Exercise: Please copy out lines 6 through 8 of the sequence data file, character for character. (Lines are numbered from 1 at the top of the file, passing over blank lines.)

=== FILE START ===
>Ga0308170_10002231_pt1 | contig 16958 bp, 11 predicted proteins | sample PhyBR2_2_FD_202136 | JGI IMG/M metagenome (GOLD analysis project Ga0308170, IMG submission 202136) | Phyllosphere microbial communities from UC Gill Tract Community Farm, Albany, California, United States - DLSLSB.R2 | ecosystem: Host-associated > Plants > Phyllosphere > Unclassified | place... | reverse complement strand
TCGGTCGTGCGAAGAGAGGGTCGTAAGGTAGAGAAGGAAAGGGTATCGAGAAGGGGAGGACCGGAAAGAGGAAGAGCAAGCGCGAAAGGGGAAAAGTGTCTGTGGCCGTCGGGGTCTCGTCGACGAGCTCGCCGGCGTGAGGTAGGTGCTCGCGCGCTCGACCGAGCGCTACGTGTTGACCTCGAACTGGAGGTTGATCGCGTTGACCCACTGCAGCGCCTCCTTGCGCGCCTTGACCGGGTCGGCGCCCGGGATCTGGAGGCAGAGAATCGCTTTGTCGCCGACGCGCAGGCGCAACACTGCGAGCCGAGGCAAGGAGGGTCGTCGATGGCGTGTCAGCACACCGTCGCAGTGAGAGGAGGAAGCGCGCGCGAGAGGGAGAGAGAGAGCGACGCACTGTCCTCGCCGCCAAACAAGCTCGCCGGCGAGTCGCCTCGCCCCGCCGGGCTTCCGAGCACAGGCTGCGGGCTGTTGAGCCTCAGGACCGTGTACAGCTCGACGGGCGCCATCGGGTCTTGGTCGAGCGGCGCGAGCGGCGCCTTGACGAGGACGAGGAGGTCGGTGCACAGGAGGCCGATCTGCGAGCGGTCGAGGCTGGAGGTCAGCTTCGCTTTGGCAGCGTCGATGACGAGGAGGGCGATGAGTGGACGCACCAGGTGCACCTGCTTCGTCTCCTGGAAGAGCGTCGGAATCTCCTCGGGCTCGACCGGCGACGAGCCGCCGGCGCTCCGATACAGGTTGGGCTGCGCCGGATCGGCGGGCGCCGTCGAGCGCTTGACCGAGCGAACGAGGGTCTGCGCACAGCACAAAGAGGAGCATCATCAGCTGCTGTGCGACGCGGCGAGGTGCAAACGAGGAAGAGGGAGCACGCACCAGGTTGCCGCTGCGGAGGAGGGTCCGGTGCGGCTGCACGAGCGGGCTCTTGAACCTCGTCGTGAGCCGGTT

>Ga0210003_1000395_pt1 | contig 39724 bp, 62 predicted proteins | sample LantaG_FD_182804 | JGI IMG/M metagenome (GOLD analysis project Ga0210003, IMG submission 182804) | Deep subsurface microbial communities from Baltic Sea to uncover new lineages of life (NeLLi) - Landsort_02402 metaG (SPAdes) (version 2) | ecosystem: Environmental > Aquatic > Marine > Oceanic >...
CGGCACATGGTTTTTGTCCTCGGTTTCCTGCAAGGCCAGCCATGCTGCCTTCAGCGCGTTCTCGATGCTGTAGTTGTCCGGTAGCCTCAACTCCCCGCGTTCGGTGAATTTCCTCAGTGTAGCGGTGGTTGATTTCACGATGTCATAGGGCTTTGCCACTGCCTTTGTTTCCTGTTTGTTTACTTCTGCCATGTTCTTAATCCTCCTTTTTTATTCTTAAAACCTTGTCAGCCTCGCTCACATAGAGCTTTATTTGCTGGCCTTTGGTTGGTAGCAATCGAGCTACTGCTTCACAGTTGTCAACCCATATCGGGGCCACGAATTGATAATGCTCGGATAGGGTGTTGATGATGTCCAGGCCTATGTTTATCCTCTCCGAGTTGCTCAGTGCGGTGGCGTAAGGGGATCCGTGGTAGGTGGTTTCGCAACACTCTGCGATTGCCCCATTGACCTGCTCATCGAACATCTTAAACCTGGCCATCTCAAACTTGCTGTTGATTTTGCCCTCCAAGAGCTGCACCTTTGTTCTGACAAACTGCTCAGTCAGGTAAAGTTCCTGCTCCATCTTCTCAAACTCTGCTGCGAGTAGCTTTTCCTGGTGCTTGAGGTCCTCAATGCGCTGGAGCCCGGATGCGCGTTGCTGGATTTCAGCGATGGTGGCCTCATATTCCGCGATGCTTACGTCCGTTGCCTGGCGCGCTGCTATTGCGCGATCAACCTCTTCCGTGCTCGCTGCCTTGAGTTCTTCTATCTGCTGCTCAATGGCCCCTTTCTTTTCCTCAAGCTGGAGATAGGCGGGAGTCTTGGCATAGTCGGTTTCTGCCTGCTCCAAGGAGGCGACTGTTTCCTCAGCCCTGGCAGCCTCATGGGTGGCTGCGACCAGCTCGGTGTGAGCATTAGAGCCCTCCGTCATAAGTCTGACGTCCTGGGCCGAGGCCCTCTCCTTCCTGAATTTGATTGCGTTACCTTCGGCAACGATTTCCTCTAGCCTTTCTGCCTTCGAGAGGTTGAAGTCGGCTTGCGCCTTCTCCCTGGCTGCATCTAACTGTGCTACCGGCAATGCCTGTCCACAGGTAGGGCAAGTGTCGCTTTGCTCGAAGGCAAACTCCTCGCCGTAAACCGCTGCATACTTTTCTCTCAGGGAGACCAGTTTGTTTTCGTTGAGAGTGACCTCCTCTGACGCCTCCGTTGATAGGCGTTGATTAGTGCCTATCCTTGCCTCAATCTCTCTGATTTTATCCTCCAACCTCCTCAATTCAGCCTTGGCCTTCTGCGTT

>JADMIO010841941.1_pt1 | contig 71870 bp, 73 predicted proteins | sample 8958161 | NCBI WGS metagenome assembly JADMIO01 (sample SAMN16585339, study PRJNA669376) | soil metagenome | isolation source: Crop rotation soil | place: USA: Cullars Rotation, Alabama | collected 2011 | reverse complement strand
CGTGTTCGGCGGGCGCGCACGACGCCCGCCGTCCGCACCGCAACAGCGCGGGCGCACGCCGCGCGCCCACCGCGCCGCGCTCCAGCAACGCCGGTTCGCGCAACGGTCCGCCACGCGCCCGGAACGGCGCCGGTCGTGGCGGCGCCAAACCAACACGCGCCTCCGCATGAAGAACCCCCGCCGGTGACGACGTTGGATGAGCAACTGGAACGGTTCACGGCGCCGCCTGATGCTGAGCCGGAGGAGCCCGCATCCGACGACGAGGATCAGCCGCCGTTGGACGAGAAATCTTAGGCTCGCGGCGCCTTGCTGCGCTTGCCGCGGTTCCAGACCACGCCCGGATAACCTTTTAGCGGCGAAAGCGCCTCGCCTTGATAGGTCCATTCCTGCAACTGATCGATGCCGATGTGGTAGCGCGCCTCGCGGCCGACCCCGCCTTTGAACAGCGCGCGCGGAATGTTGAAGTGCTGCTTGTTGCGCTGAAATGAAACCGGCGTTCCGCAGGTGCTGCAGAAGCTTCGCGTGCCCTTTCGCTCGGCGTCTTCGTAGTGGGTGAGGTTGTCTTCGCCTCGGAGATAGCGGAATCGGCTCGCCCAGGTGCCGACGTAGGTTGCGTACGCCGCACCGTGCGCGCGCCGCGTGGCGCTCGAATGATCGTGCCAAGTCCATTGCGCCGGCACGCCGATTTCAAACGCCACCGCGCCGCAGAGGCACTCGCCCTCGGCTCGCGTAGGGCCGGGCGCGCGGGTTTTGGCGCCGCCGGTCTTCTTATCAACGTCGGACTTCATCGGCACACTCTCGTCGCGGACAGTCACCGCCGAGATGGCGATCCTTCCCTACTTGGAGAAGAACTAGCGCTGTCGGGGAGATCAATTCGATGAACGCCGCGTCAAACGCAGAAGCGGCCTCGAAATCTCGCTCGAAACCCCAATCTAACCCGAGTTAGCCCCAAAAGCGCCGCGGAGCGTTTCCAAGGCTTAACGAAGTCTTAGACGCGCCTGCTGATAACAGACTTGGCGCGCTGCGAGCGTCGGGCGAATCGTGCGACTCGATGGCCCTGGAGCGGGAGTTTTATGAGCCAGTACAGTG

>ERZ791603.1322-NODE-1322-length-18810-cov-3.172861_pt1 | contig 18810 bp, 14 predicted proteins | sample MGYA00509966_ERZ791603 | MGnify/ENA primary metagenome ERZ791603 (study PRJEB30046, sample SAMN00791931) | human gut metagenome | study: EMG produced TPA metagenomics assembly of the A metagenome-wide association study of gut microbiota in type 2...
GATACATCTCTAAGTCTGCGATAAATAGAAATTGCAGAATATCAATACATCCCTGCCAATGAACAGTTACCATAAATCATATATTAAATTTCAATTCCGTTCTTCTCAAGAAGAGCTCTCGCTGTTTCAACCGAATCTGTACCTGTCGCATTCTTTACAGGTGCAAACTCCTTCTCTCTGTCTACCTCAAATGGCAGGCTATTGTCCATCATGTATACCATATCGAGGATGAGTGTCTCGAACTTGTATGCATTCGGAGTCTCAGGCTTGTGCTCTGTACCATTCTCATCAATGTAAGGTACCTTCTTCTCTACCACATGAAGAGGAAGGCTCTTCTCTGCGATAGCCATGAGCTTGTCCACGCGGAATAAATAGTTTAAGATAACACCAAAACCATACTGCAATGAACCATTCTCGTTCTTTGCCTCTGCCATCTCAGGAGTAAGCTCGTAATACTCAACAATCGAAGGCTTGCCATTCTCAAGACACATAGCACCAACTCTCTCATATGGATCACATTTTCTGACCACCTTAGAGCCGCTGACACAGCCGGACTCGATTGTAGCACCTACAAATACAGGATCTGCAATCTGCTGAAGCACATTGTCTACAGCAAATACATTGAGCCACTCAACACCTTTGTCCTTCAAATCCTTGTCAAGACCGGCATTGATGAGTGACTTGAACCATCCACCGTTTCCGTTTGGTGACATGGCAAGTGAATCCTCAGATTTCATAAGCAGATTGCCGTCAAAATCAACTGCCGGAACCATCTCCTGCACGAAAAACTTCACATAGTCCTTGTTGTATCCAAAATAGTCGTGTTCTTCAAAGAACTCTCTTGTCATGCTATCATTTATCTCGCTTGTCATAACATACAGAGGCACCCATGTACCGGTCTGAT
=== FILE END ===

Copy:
CGTGTTCGGCGGGCGCGCACGACGCCCGCCGTCCGCACCGCAACAGCGCGGGCGCACGCCGCGCGCCCACCGCGCCGCGCTCCAGCAACGCCGGTTCGCGCAACGGTCCGCCACGCGCCCGGAACGGCGCCGGTCGTGGCGGCGCCAAACCAACACGCGCCTCCGCATGAAGAACCCCCGCCGGTGACGACGTTGGATGAGCAACTGGAACGGTTCACGGCGCCGCCTGATGCTGAGCCGGAGGAGCCCGCATCCGACGACGAGGATCAGCCGCCGTTGGACGAGAAATCTTAGGCTCGCGGCGCCTTGCTGCGCTTGCCGCGGTTCCAGACCACGCCCGGATAACCTTTTAGCGGCGAAAGCGCCTCGCCTTGATAGGTCCATTCCTGCAACTGATCGATGCCGATGTGGTAGCGCGCCTCGCGGCCGACCCCGCCTTTGAACAGCGCGCGCGGAATGTTGAAGTGCTGCTTGTTGCGCTGAAATGAAACCGGCGTTCCGCAGGTGCTGCAGAAGCTTCGCGTGCCCTTTCGCTCGGCGTCTTCGTAGTGGGTGAGGTTGTCTTCGCCTCGGAGATAGCGGAATCGGCTCGCCCAGGTGCCGACGTAGGTTGCGTACGCCGCACCGTGCGCGCGCCGCGTGGCGCTCGAATGATCGTGCCAAGTCCATTGCGCCGGCACGCCGATTTCAAACGCCACCGCGCCGCAGAGGCACTCGCCCTCGGCTCGCGTAGGGCCGGGCGCGCGGGTTTTGGCGCCGCCGGTCTTCTTATCAACGTCGGACTTCATCGGCACACTCTCGTCGCGGACAGTCACCGCCGAGATGGCGATCCTTCCCTACTTGGAGAAGAACTAGCGCTGTCGGGGAGATCAATTCGATGAACGCCGCGTCAAACGCAGAAGCGGCCTCGAAATCTCGCTCGAAACCCCAATCTAACCCGAGTTAGCCCCAAAAGCGCCGCGGAGCGTTTCCAAGGCTTAACGAAGTCTTAGACGCGCCTGCTGATAACAGACTTGGCGCGCTGCGAGCGTCGGGCGAATCGTGCGACTCGATGGCCCTGGAGCGGGAGTTTTATGAGCCAGTACAGTG

>ERZ791603.1322-NODE-1322-length-18810-cov-3.172861_pt1 | contig 18810 bp, 14 predicted proteins | sample MGYA00509966_ERZ791603 | MGnify/ENA primary metagenome ERZ791603 (study PRJEB30046, sample SAMN00791931) | human gut metagenome | study: EMG produced TPA metagenomics assembly of the A metagenome-wide association study of gut microbiota in type 2...
GATACATCTCTAAGTCTGCGATAAATAGAAATTGCAGAATATCAATACATCCCTGCCAATGAACAGTTACCATAAATCATATATTAAATTTCAATTCCGTTCTTCTCAAGAAGAGCTCTCGCTGTTTCAACCGAATCTGTACCTGTCGCATTCTTTACAGGTGCAAACTCCTTCTCTCTGTCTACCTCAAATGGCAGGCTATTGTCCATCATGTATACCATATCGAGGATGAGTGTCTCGAACTTGTATGCATTCGGAGTCTCAGGCTTGTGCTCTGTACCATTCTCATCAATGTAAGGTACCTTCTTCTCTACCACATGAAGAGGAAGGCTCTTCTCTGCGATAGCCATGAGCTTGTCCACGCGGAATAAATAGTTTAAGATAACACCAAAACCATACTGCAATGAACCATTCTCGTTCTTTGCCTCTGCCATCTCAGGAGTAAGCTCGTAATACTCAACAATCGAAGGCTTGCCATTCTCAAGACACATAGCACCAACTCTCTCATATGGATCACATTTTCTGACCACCTTAGAGCCGCTGACACAGCCGGACTCGATTGTAGCACCTACAAATACAGGATCTGCAATCTGCTGAAGCACATTGTCTACAGCAAATACATTGAGCCACTCAACACCTTTGTCCTTCAAATCCTTGTCAAGACCGGCATTGATGAGTGACTTGAACCATCCACCGTTTCCGTTTGGTGACATGGCAAGTGAATCCTCAGATTTCATAAGCAGATTGCCGTCAAAATCAACTGCCGGAACCATCTCCTGCACGAAAAACTTCACATAGTCCTTGTTGTATCCAAAATAGTCGTGTTCTTCAAAGAACTCTCTTGTCATGCTATCATTTATCTCGCTTGTCATAACATACAGAGGCACCCATGTACCGGTCTGAT